Beef Vindaloo [project #226]


My husband is a finicky eater when it comes to Indian and Thai food. He really likes Thai, but doesn’t like it too spicy. Indian food is less liked because of the curry powder that he’s associated with Indian. He wasn’t a big fan of paneer, or a few other Indian dished that I’ve done, but the spiciest of them all, that one he really likes. I served this to him in the pocket of whole wheat naan with cucumber julienned and a touch of Greek yogurt and he cannot get enough of it! My next step is going to be making this vegetarian with tofu or lentils, and then maybe trying it with chicken.

This particular vindaloo was made by Aarti Sequeira and she said it was Goan, from the Goa region in India. The interesting this about this dish is that it utilizes vinegar (traditionally it would have been wine) as a heat component. Because vinegar is a highly volatile compound it quickly evaporates when it hits your mouth, giving the sensation of extreme heat and then it quickly evaporates and leaves the curry to do its slow heating work. I’ve seen this at on a spicy shrimp dish at a sushi restaurant too. I think its a rather clever way of imparting heat without regretting it too much the next day. 😀

Beef Vindaloo: Total Time 1 hour and 20 minutes: Active Time: 20 minutes: Serves 4-6

Wet Masala (Spice Blend):

  • 1 teaspoon cumin seeds
  • 5 allspice berries
  • 6 whole cloves
  • 4 whole black peppercorns
  • 1 tsp. ground turmeric
  • 2 tsp. paprika
  • 1/2 tsp. cayenne, to taste… more if to taste very hot
  • 1 heaping tbsp. Ginger Garlic Paste, recipe follows, or 6 cloves garlic, peeled and roughly chopped and 1-inch thumb fresh ginger, peeled and roughly chopped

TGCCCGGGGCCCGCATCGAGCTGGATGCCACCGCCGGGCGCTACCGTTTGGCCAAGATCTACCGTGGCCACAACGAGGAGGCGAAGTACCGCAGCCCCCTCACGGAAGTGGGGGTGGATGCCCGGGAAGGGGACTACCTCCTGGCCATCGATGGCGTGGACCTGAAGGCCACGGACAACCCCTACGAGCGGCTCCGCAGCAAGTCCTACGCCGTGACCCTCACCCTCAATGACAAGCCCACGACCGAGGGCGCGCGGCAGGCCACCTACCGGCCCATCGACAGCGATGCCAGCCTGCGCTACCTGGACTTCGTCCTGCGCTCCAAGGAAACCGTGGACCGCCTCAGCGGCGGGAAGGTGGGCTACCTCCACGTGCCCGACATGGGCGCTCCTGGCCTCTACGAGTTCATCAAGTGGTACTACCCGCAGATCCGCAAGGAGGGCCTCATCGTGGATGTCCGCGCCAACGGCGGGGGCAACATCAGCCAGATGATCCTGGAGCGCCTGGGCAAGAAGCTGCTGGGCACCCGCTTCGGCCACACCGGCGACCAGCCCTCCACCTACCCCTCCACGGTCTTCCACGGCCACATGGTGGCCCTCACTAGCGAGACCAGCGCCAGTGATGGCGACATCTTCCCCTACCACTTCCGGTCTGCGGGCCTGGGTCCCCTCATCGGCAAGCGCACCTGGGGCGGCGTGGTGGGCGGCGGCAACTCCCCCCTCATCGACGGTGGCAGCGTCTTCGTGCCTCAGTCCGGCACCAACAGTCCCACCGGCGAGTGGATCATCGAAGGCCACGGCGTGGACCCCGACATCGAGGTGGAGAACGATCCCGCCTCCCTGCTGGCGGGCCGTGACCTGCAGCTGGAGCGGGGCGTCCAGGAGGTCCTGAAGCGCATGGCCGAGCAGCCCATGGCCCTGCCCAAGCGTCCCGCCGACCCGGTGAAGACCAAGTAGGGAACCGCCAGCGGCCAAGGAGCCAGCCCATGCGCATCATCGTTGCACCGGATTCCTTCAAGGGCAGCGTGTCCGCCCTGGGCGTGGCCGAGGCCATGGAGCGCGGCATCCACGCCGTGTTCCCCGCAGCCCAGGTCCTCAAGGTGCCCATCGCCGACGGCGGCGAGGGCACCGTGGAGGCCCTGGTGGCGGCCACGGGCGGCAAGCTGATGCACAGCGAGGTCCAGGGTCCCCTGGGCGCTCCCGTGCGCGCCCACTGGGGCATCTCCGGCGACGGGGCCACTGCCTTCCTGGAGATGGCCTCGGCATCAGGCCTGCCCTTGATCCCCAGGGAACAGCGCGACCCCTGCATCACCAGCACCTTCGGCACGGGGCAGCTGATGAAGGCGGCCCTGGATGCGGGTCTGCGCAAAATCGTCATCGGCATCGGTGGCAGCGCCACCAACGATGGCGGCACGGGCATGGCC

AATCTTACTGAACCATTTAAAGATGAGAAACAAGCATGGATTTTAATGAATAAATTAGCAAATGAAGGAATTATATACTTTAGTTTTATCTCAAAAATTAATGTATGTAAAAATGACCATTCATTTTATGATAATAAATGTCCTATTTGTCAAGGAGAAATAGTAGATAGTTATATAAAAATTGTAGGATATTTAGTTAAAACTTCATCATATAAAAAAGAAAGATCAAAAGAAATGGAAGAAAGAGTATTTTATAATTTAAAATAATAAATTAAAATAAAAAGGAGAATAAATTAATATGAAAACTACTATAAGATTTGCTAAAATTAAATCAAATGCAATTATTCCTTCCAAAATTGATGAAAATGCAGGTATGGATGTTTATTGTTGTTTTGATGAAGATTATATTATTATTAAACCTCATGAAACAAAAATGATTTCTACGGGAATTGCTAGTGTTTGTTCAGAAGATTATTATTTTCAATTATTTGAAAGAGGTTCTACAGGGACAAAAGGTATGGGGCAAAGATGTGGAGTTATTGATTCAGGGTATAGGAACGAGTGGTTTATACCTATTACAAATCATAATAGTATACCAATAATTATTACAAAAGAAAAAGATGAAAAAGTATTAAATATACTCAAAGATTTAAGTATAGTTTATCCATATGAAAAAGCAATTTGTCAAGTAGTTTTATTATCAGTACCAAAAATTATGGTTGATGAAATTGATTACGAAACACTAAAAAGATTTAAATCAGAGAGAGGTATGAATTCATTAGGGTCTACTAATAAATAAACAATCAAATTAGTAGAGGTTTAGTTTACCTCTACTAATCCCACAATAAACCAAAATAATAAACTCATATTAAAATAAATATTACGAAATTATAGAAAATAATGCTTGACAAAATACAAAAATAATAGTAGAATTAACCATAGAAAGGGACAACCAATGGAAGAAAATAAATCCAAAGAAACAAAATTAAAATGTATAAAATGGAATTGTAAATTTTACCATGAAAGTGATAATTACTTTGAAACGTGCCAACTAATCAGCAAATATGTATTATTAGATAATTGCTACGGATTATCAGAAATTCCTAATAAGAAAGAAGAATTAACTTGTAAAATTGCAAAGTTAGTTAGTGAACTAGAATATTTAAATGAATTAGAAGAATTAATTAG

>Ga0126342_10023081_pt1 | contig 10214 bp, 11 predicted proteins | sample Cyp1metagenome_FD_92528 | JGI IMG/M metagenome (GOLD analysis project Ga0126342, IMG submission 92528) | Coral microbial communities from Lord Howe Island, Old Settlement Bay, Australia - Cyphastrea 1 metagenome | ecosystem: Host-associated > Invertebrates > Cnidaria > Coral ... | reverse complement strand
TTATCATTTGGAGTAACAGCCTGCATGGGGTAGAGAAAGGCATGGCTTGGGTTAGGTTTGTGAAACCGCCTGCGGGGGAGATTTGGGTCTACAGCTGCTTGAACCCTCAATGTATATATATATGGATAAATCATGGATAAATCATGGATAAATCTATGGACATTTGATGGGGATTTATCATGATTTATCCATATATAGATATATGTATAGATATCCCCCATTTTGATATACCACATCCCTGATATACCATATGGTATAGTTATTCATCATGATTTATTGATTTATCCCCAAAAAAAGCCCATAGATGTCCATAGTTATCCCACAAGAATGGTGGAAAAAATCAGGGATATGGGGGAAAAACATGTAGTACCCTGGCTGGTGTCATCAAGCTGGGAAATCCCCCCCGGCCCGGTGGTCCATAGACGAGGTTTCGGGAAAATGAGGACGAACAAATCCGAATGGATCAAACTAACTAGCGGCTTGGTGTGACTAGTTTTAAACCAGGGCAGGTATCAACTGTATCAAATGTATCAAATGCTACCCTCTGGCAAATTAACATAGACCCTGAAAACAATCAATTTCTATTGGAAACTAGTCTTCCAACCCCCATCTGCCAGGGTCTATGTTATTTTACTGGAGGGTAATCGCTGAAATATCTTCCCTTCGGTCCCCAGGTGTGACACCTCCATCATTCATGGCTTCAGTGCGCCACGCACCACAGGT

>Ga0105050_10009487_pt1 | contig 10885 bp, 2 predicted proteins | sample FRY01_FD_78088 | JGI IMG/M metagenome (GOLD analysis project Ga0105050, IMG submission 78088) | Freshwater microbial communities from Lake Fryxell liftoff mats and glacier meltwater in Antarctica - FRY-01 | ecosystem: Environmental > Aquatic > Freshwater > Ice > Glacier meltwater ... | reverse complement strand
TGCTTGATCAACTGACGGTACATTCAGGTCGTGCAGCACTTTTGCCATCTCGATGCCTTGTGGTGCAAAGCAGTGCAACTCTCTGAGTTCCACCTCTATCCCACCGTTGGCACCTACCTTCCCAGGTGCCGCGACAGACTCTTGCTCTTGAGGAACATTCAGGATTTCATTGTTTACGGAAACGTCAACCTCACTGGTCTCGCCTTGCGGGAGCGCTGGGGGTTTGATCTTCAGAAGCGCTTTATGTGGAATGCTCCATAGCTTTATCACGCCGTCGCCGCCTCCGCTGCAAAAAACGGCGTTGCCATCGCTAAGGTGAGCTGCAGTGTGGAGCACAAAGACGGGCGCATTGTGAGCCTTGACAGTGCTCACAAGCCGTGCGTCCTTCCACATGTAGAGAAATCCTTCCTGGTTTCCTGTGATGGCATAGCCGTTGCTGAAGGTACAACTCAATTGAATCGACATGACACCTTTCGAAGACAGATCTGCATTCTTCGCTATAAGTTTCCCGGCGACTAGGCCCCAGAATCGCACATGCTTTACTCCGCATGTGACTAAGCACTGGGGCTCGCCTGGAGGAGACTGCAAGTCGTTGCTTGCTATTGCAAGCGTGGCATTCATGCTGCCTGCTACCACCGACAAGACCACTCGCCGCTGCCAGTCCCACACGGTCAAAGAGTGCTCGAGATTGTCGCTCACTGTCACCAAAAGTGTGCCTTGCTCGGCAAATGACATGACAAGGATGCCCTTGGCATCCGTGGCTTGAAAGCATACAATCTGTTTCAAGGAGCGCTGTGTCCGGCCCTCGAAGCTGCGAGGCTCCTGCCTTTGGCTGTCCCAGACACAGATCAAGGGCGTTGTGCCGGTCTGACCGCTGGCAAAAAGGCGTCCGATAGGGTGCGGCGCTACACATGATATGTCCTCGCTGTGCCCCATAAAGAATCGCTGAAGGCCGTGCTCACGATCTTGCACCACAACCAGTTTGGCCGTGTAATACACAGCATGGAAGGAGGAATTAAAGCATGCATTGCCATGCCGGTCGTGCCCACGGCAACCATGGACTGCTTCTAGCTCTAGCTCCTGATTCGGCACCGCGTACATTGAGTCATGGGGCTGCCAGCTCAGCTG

• 1/2 c. apple cider vinegar
  • 3 tbsp. canola oil

The remaining:

  • 1 medium red onion, sliced very thinly
  • 1 serrano pepper, sliced in half
  • 2 lbs. boneless beef top sirloin, trimmed of all excess fat, cut into 1-inch cubes
  • Kosher salt and freshly ground black pepper


  1. For the wet masala: In a small skillet over medium-high heat, toast the cumin seeds, allspice berries, cloves, and peppercorns until fragrant, about 1 minute. Pour into a spice grinder and process until powdered. In a small food processor or blender, combine the toasted spice mix and the rest of the wet masala ingredients. Process until smooth.
  2. Place a large (preferably nonstick) pot over high heat and add the oil. When the oil is shimmering, add the onions and serrano pepper. Stirring frequently, saute the onions until golden brown, about 12 minutes. Don’t let them burn! Turn the heat down to medium-high if they’re starting to burn.
  3. Add the ground wet masala- it will sizzle wildly- so be careful. Stir vigorously and turn down the heat if it’s bubbling too furiously. Don’t wash the food processor bowl yet. Keep stirring, with short pauses, until most of the liquid has evaporated and the masala comes together as one mass, about 2 minutes. Also, you may see little droplets of oil on the perimeter of the masala. That’s awesome.
  4. Quickly add the meat and stir, coating the meat in the masala. Stir and cook about 5 minutes until the meat browns.
  5. Remember that dirty food processor bowl? Fill it with 1 cup of hot water (from the tap is fine), swirl it around so it picks up any leftover masala, and pour that into the pot. Add salt and pepper, stir, bring the curry to a boil, and then turn it down to a simmer. Cover and cook 30 minutes. Then cook with the lid ajar for another 10 minutes to thicken the gravy slightly. Check the meat at the end of the cooking time; it should be tender and not chewy at all. Adjust the salt if you like, and serve over rice or with chapatis (whole wheat griddle bread).

For the Ginger-Garlic Paste:
1/2 cup cloves garlic, whole
1/2 cup fresh ginger, peeled, 1/2-inch slices
1/4 cup canola oil
Throw the garlic, ginger, and canola oil in a mini-food processor and let it go until it forms a semi-smooth paste. There will still be tiny little pieces in there, but overall, it should resemble a paste.

Save what you don’t use in a small glass jar. It should last in the fridge for 2 to 3 weeks. It’s a delicious addition to marinades, pasta sauces, stir fry sauces, slow-cooker recipes, gravy etc. We always had a jar of this stuff in our fridge growing up.


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